HELENA — Montana is “way ahead” of other states on deciding how to spend its $900 million of discretionary federal Covid-19 relief funds, even though it’s allocated just 5 percent of the money so far, state officials said Monday.
But despite the state’s progress in setting up a process, Montana officials still are unsure whether they can obligate funds now that won’t be available until next year, said Mike Foster, who’s directing the programs.
“We feel like we’re in a little bit of an awkward position, to get this money out,” he told one of the commissions recommending how to spend the money. “(We want to) get this money out to deserving entities, but we can’t over-allocate.”
Foster said the state has received $453 million from the feds this year – half of its $906 million in discretionary funds, which the state will decide how to spend, in certain allowable areas.
The remaining half of the money won’t be available until next June. Foster said the state has asked the U.S. Treasury Department whether Montana can obligate funds for next year, before the money actually arrives. That approval has yet to occur, he said.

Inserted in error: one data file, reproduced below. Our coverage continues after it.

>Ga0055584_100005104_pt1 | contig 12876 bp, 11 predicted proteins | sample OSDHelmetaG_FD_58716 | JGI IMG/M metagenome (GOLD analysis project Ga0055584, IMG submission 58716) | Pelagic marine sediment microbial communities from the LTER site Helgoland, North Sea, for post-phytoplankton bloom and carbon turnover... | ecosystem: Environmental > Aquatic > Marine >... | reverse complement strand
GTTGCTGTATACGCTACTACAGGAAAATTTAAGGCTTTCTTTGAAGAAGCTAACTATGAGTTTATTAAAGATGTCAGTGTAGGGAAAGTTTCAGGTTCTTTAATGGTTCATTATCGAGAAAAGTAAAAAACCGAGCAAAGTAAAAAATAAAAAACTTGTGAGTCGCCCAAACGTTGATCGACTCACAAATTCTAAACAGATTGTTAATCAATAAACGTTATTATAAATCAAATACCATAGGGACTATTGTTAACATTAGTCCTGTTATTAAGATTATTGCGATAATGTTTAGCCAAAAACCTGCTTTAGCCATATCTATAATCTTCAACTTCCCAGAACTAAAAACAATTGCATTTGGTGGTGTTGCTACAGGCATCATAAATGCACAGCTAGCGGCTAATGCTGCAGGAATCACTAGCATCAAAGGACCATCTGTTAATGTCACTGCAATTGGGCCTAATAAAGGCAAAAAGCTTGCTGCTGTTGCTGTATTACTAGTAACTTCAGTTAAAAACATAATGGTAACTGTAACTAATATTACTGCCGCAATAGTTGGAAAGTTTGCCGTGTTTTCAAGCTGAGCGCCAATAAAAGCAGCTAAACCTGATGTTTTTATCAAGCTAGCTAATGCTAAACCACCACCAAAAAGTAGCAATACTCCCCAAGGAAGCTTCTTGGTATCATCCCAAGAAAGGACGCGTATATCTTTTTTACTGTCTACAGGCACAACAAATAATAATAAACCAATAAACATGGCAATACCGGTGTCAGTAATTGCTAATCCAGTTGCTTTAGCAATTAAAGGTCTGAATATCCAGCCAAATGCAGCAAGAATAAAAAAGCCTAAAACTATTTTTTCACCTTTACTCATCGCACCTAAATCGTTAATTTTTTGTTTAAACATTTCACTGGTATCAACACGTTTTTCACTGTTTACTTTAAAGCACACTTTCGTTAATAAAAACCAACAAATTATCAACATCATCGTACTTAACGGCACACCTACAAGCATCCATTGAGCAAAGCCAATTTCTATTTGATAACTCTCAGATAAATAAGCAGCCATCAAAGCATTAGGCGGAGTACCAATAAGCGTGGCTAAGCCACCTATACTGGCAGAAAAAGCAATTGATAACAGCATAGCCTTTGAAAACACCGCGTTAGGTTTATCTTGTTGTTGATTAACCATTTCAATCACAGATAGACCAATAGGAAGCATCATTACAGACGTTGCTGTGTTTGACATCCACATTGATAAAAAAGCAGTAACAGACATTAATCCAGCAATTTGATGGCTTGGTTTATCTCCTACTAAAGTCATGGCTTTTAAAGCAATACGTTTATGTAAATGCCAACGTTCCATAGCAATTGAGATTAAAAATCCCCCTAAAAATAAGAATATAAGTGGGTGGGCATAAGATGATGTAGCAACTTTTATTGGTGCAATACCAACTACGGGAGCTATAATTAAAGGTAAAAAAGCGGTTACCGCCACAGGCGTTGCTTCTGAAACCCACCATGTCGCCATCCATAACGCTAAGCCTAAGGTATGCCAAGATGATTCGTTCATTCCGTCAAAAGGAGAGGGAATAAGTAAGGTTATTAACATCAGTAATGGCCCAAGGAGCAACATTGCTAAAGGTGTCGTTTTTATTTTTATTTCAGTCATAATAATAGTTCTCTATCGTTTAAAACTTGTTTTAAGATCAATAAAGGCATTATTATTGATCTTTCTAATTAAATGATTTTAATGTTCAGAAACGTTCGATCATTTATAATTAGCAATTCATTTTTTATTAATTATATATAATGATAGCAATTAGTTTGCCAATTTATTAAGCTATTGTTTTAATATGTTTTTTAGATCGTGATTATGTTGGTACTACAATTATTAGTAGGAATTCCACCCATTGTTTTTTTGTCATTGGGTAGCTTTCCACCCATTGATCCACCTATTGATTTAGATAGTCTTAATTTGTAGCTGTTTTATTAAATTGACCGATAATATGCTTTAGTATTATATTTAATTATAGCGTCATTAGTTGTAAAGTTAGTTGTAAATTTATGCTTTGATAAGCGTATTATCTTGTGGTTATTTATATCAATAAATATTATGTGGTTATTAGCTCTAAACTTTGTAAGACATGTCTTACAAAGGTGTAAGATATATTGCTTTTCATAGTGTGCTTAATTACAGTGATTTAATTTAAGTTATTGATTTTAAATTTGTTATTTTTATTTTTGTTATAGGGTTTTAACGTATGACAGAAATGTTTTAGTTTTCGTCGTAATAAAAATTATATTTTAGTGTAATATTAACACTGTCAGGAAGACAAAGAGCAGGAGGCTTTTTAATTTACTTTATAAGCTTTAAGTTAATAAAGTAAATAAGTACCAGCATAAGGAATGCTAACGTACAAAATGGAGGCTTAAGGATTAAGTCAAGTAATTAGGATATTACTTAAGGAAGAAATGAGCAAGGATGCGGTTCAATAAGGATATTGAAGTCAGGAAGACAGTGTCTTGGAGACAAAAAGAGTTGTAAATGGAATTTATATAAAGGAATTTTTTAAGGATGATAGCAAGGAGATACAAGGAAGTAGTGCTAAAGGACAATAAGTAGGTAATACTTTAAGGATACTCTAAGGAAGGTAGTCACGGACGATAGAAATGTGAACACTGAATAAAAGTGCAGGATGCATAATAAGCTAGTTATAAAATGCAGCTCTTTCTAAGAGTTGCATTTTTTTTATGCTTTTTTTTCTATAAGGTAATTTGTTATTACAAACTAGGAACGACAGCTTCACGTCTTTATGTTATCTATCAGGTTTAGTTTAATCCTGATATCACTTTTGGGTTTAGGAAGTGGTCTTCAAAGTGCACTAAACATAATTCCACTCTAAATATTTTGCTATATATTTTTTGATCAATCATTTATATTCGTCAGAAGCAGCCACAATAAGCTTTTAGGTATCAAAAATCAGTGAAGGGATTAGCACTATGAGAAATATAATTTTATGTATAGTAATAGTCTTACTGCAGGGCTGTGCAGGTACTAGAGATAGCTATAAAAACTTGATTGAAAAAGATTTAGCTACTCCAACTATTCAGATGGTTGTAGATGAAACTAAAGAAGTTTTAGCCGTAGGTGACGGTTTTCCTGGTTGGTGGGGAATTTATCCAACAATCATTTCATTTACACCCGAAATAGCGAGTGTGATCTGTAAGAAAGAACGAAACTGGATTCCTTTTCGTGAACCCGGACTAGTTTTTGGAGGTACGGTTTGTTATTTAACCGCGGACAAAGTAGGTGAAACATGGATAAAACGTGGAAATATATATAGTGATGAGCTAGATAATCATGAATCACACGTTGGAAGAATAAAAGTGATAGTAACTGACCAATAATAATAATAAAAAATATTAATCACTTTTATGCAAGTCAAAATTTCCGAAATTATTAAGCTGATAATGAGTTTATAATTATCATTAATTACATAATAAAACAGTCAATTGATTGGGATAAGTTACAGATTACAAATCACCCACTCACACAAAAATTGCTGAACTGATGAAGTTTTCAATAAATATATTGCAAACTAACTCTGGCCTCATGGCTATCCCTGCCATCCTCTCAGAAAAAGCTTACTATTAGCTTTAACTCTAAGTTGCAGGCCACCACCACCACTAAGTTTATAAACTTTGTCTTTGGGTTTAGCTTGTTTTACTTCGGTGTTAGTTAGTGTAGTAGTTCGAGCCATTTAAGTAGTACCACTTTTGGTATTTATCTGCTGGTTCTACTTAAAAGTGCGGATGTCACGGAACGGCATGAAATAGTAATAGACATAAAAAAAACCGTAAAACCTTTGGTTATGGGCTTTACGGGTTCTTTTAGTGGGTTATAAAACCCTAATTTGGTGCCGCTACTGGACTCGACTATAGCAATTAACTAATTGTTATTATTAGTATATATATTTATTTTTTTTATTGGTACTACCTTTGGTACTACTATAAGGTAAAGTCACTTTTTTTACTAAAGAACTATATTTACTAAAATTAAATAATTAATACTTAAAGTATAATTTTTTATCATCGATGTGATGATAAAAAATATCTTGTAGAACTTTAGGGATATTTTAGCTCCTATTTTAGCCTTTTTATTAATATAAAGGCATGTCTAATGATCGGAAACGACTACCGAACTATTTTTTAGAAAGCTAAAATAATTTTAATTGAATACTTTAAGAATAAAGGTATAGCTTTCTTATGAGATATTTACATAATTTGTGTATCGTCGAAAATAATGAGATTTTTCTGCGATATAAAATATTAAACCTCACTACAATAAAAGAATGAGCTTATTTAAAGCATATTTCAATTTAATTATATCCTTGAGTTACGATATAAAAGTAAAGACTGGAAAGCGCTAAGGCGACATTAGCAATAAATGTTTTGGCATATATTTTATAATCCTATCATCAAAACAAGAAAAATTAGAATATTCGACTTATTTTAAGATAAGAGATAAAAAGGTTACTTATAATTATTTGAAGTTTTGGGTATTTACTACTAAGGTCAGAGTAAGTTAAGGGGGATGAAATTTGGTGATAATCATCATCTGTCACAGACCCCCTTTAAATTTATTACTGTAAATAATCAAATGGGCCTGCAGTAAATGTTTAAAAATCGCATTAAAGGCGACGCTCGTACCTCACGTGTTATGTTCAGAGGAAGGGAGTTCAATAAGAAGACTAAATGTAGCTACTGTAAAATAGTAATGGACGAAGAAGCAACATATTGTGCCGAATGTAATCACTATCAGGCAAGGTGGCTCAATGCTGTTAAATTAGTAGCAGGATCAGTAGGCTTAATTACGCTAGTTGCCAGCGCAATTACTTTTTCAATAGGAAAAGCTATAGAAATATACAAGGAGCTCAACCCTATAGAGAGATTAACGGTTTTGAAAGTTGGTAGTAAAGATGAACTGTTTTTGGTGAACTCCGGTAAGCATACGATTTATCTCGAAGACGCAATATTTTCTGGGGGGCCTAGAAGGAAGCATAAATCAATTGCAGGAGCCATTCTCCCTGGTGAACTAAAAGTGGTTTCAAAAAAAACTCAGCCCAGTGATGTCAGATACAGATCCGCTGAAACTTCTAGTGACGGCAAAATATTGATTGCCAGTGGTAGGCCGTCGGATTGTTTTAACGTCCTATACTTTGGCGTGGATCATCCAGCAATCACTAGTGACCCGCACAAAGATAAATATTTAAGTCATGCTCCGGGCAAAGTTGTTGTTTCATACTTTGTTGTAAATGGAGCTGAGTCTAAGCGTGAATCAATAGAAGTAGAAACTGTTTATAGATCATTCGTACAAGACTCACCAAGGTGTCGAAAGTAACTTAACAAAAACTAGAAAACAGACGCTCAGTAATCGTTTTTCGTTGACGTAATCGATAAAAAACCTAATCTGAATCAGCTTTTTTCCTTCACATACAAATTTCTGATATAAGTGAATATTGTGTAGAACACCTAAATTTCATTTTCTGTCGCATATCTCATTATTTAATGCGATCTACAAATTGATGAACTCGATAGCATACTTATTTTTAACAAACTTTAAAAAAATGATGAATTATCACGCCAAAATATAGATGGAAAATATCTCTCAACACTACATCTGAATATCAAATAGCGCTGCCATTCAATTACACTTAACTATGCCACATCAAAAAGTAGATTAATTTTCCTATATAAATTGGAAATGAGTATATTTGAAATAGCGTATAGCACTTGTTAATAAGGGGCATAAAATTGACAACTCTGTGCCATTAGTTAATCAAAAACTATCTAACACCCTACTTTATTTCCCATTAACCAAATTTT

Meanwhile, four commissions created by the 2021 Legislature are continuing to meet, accepting proposals and making recommendations on the spending.
The Health Advisory Commission met Monday and voted on several proposals, including funds to prevent child abuse, help schools reopen this fall and assist early-intervention programs for special-needs kids.
As of Monday, the state had allocated only $43 million of State Fiscal Recovery Funds from the American Rescue Plan Act (ARPA), to be spent through state agencies, said Amy Sassano, deputy director of the governor’s budget office. Those funds include $15 million for nursing home costs, $15 million in back-to-work bonuses for people and $8 million for water-and-sewer infrastructure.
The main sectors of money to be distributed include:
· About $460 million for infrastructure, including $250 million for competitive grants to local governments for water-and-sewer projects.
· $275 million for expansion of broadband infrastructure, to bring high-speed Internet service to unserved and underserved areas.
· $150 million for workforce development and economic stabilization.
Sassano said about $86 million will be passed through the state to go to local cities and towns, for use in dealing with impacts from the Covid-19 pandemic. Three cities – Missoula, Great Falls and Billings – are getting direct payments from the federal bill.
The commission advising on infrastructure spending meets Tuesday in Helena, at the Capitol.